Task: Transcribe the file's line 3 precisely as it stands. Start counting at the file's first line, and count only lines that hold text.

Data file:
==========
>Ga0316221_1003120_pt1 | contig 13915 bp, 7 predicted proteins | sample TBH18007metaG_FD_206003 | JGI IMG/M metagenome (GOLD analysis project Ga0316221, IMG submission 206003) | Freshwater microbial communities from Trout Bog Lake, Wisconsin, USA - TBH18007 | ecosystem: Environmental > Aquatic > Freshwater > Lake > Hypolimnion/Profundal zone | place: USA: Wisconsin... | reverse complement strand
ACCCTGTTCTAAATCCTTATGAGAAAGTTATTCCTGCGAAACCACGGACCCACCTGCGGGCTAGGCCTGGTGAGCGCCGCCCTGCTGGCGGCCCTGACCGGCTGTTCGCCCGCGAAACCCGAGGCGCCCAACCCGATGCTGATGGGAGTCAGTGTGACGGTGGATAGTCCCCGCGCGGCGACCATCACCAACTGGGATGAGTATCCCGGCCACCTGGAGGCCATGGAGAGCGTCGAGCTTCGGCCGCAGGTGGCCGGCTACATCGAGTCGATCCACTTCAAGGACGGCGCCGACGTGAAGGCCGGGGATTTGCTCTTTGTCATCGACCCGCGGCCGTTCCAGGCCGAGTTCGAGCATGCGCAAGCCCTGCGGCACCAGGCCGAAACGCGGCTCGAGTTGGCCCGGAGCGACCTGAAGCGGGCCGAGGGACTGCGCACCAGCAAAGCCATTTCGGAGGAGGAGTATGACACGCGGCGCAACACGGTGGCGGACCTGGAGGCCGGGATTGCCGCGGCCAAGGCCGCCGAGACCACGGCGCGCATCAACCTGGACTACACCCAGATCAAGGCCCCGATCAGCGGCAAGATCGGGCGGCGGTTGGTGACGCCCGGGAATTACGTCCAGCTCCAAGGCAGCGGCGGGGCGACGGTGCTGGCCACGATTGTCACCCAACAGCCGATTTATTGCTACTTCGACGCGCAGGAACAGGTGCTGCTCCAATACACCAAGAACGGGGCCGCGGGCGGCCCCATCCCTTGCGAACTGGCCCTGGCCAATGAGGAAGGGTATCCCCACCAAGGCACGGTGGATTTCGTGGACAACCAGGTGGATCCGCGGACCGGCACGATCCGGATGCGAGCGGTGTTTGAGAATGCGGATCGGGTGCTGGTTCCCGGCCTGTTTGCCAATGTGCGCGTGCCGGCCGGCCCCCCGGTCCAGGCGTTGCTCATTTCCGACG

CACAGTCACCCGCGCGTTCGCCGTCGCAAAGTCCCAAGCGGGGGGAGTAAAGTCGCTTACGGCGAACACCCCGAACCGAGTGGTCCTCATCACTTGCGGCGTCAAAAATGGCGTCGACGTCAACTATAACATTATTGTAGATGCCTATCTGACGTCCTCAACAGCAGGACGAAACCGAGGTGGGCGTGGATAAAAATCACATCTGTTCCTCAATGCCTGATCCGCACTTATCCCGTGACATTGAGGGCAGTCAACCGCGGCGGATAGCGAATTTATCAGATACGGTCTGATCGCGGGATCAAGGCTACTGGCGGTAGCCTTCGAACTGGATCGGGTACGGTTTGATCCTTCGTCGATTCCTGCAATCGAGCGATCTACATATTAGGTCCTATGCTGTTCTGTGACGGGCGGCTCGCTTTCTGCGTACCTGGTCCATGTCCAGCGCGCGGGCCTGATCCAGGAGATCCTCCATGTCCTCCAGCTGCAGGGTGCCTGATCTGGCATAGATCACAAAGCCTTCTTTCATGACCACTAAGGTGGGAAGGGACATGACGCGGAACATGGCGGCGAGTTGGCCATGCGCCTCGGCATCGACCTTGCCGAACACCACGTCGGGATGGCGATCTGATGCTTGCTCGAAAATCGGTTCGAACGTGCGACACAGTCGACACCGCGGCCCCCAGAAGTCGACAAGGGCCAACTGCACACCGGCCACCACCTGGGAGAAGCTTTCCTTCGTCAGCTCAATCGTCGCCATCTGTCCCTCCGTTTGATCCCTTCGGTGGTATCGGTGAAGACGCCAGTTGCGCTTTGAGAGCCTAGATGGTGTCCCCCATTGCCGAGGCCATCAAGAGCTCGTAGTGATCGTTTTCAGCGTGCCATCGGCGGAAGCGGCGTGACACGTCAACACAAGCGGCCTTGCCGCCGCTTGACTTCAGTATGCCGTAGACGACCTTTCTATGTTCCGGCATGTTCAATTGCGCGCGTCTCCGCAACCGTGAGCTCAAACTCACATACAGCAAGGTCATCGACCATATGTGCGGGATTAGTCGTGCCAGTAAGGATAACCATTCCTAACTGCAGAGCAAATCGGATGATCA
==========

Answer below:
CACAGTCACCCGCGCGTTCGCCGTCGCAAAGTCCCAAGCGGGGGGAGTAAAGTCGCTTACGGCGAACACCCCGAACCGAGTGGTCCTCATCACTTGCGGCGTCAAAAATGGCGTCGACGTCAACTATAACATTATTGTAGATGCCTATCTGACGTCCTCAACAGCAGGACGAAACCGAGGTGGGCGTGGATAAAAATCACATCTGTTCCTCAATGCCTGATCCGCACTTATCCCGTGACATTGAGGGCAGTCAACCGCGGCGGATAGCGAATTTATCAGATACGGTCTGATCGCGGGATCAAGGCTACTGGCGGTAGCCTTCGAACTGGATCGGGTACGGTTTGATCCTTCGTCGATTCCTGCAATCGAGCGATCTACATATTAGGTCCTATGCTGTTCTGTGACGGGCGGCTCGCTTTCTGCGTACCTGGTCCATGTCCAGCGCGCGGGCCTGATCCAGGAGATCCTCCATGTCCTCCAGCTGCAGGGTGCCTGATCTGGCATAGATCACAAAGCCTTCTTTCATGACCACTAAGGTGGGAAGGGACATGACGCGGAACATGGCGGCGAGTTGGCCATGCGCCTCGGCATCGACCTTGCCGAACACCACGTCGGGATGGCGATCTGATGCTTGCTCGAAAATCGGTTCGAACGTGCGACACAGTCGACACCGCGGCCCCCAGAAGTCGACAAGGGCCAACTGCACACCGGCCACCACCTGGGAGAAGCTTTCCTTCGTCAGCTCAATCGTCGCCATCTGTCCCTCCGTTTGATCCCTTCGGTGGTATCGGTGAAGACGCCAGTTGCGCTTTGAGAGCCTAGATGGTGTCCCCCATTGCCGAGGCCATCAAGAGCTCGTAGTGATCGTTTTCAGCGTGCCATCGGCGGAAGCGGCGTGACACGTCAACACAAGCGGCCTTGCCGCCGCTTGACTTCAGTATGCCGTAGACGACCTTTCTATGTTCCGGCATGTTCAATTGCGCGCGTCTCCGCAACCGTGAGCTCAAACTCACATACAGCAAGGTCATCGACCATATGTGCGGGATTAGTCGTGCCAGTAAGGATAACCATTCCTAACTGCAGAGCAAATCGGATGATCA